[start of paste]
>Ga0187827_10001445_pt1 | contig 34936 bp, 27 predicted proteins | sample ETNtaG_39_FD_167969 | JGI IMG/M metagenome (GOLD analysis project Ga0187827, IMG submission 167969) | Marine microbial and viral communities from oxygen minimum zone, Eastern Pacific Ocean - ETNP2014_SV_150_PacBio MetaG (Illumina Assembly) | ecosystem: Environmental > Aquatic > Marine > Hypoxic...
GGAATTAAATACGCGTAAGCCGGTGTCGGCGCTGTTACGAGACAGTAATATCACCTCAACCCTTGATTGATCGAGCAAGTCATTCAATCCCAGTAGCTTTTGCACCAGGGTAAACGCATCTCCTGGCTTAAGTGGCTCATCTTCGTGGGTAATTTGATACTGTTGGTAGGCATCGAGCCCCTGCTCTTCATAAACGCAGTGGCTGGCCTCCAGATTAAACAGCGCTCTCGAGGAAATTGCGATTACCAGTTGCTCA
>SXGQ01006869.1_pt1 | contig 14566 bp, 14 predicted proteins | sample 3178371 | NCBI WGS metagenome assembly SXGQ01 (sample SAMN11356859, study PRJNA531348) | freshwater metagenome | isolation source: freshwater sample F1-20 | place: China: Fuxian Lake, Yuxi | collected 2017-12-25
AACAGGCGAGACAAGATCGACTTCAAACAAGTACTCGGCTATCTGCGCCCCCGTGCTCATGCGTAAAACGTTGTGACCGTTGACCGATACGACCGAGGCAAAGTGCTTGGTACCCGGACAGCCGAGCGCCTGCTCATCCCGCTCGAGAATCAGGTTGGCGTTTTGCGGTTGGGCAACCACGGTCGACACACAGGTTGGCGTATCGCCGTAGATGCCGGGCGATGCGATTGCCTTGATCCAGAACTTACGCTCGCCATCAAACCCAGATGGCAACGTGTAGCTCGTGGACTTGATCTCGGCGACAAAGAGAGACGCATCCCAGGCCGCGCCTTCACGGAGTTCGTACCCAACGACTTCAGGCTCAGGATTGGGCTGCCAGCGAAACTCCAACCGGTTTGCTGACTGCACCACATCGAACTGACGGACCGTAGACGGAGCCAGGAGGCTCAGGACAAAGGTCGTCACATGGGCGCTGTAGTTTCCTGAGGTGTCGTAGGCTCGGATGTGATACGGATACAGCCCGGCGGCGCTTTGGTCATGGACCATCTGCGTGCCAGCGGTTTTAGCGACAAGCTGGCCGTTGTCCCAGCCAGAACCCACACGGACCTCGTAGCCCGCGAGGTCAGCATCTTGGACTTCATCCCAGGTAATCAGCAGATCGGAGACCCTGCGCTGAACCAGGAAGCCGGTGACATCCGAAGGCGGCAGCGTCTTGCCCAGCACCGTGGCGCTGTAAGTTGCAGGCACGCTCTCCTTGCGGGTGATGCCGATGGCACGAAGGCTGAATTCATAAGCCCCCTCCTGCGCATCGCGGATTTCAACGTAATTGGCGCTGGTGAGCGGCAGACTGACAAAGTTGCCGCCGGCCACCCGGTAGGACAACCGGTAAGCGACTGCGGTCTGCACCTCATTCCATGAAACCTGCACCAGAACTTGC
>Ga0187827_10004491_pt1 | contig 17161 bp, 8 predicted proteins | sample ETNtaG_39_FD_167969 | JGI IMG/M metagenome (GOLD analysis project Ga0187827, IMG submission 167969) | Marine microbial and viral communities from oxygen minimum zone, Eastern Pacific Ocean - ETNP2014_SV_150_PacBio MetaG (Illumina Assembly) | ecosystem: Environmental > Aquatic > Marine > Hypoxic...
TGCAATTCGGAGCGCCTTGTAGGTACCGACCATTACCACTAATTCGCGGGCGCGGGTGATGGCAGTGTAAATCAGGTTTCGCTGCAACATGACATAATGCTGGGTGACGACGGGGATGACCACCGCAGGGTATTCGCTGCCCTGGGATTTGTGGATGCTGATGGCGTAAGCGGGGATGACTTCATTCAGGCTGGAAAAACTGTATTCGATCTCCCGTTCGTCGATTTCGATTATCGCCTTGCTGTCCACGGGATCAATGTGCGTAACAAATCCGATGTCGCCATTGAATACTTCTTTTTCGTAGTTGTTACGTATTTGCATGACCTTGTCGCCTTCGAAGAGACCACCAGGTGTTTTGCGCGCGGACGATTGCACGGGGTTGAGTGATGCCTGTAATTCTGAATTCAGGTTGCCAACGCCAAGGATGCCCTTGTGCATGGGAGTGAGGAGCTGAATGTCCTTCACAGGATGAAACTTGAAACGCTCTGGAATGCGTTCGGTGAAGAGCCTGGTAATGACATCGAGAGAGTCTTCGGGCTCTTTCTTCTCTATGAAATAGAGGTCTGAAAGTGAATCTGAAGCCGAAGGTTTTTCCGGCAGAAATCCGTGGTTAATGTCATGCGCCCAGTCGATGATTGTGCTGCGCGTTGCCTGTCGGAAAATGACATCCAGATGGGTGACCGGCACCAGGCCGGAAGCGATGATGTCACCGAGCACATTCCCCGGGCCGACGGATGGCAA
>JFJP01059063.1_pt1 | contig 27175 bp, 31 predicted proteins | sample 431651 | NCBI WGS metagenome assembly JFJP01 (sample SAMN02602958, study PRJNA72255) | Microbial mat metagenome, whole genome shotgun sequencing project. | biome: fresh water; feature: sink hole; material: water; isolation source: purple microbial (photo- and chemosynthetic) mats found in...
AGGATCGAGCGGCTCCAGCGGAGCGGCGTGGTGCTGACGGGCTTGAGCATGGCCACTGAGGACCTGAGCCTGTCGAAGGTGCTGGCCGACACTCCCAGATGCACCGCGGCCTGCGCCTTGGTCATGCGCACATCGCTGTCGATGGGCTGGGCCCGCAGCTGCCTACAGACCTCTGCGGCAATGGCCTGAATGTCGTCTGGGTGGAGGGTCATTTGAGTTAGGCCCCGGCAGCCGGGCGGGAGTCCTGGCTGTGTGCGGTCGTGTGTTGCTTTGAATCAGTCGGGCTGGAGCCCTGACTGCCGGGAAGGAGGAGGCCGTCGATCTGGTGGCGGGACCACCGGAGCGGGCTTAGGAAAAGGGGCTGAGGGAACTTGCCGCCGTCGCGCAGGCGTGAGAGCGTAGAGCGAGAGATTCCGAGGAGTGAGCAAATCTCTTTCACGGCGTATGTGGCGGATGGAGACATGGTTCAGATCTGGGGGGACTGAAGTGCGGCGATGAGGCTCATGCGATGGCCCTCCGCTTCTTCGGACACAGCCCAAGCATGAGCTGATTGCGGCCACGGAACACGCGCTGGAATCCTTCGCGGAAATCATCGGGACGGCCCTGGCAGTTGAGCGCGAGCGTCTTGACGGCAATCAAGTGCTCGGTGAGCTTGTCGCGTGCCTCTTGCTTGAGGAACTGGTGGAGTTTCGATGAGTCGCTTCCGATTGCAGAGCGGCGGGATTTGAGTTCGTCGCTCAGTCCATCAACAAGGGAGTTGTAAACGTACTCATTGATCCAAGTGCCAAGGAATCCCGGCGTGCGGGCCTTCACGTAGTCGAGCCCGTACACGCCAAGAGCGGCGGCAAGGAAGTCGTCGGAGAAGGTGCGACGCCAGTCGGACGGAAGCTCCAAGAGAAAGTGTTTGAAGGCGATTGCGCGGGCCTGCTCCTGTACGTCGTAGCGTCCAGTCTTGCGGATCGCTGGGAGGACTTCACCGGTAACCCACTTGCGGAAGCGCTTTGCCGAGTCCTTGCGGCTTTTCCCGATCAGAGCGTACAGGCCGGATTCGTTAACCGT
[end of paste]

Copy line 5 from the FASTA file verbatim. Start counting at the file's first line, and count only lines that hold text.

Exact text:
>Ga0187827_10004491_pt1 | contig 17161 bp, 8 predicted proteins | sample ETNtaG_39_FD_167969 | JGI IMG/M metagenome (GOLD analysis project Ga0187827, IMG submission 167969) | Marine microbial and viral communities from oxygen minimum zone, Eastern Pacific Ocean - ETNP2014_SV_150_PacBio MetaG (Illumina Assembly) | ecosystem: Environmental > Aquatic > Marine > Hypoxic...